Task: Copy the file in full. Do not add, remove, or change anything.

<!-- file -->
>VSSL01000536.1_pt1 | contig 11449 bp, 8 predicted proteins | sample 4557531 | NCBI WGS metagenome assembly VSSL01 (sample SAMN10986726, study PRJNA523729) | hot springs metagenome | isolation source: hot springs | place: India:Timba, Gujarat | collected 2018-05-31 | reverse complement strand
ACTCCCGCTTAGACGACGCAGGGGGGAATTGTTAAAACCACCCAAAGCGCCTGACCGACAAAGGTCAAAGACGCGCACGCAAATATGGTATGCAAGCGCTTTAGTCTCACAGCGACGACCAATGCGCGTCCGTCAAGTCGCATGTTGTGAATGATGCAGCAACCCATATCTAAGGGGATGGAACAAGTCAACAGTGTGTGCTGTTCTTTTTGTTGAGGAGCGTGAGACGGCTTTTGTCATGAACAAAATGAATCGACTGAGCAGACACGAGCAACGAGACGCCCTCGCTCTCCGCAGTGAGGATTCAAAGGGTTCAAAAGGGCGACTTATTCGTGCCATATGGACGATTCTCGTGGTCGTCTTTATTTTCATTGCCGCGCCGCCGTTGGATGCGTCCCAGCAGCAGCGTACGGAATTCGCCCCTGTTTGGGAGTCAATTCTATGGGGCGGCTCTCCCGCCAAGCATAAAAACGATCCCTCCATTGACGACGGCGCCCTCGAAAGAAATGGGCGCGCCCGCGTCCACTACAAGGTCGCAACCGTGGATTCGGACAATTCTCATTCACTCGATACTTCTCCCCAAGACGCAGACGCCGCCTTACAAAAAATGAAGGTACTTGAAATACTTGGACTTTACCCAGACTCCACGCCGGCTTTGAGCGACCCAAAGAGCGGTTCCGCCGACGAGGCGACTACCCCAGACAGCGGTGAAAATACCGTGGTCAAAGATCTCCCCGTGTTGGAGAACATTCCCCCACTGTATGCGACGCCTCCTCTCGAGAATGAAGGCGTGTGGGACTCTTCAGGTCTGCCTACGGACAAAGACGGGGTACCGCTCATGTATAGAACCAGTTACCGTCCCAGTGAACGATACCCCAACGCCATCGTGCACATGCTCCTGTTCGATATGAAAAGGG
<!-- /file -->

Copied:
>VSSL01000536.1_pt1 | contig 11449 bp, 8 predicted proteins | sample 4557531 | NCBI WGS metagenome assembly VSSL01 (sample SAMN10986726, study PRJNA523729) | hot springs metagenome | isolation source: hot springs | place: India:Timba, Gujarat | collected 2018-05-31 | reverse complement strand
ACTCCCGCTTAGACGACGCAGGGGGGAATTGTTAAAACCACCCAAAGCGCCTGACCGACAAAGGTCAAAGACGCGCACGCAAATATGGTATGCAAGCGCTTTAGTCTCACAGCGACGACCAATGCGCGTCCGTCAAGTCGCATGTTGTGAATGATGCAGCAACCCATATCTAAGGGGATGGAACAAGTCAACAGTGTGTGCTGTTCTTTTTGTTGAGGAGCGTGAGACGGCTTTTGTCATGAACAAAATGAATCGACTGAGCAGACACGAGCAACGAGACGCCCTCGCTCTCCGCAGTGAGGATTCAAAGGGTTCAAAAGGGCGACTTATTCGTGCCATATGGACGATTCTCGTGGTCGTCTTTATTTTCATTGCCGCGCCGCCGTTGGATGCGTCCCAGCAGCAGCGTACGGAATTCGCCCCTGTTTGGGAGTCAATTCTATGGGGCGGCTCTCCCGCCAAGCATAAAAACGATCCCTCCATTGACGACGGCGCCCTCGAAAGAAATGGGCGCGCCCGCGTCCACTACAAGGTCGCAACCGTGGATTCGGACAATTCTCATTCACTCGATACTTCTCCCCAAGACGCAGACGCCGCCTTACAAAAAATGAAGGTACTTGAAATACTTGGACTTTACCCAGACTCCACGCCGGCTTTGAGCGACCCAAAGAGCGGTTCCGCCGACGAGGCGACTACCCCAGACAGCGGTGAAAATACCGTGGTCAAAGATCTCCCCGTGTTGGAGAACATTCCCCCACTGTATGCGACGCCTCCTCTCGAGAATGAAGGCGTGTGGGACTCTTCAGGTCTGCCTACGGACAAAGACGGGGTACCGCTCATGTATAGAACCAGTTACCGTCCCAGTGAACGATACCCCAACGCCATCGTGCACATGCTCCTGTTCGATATGAAAAGGG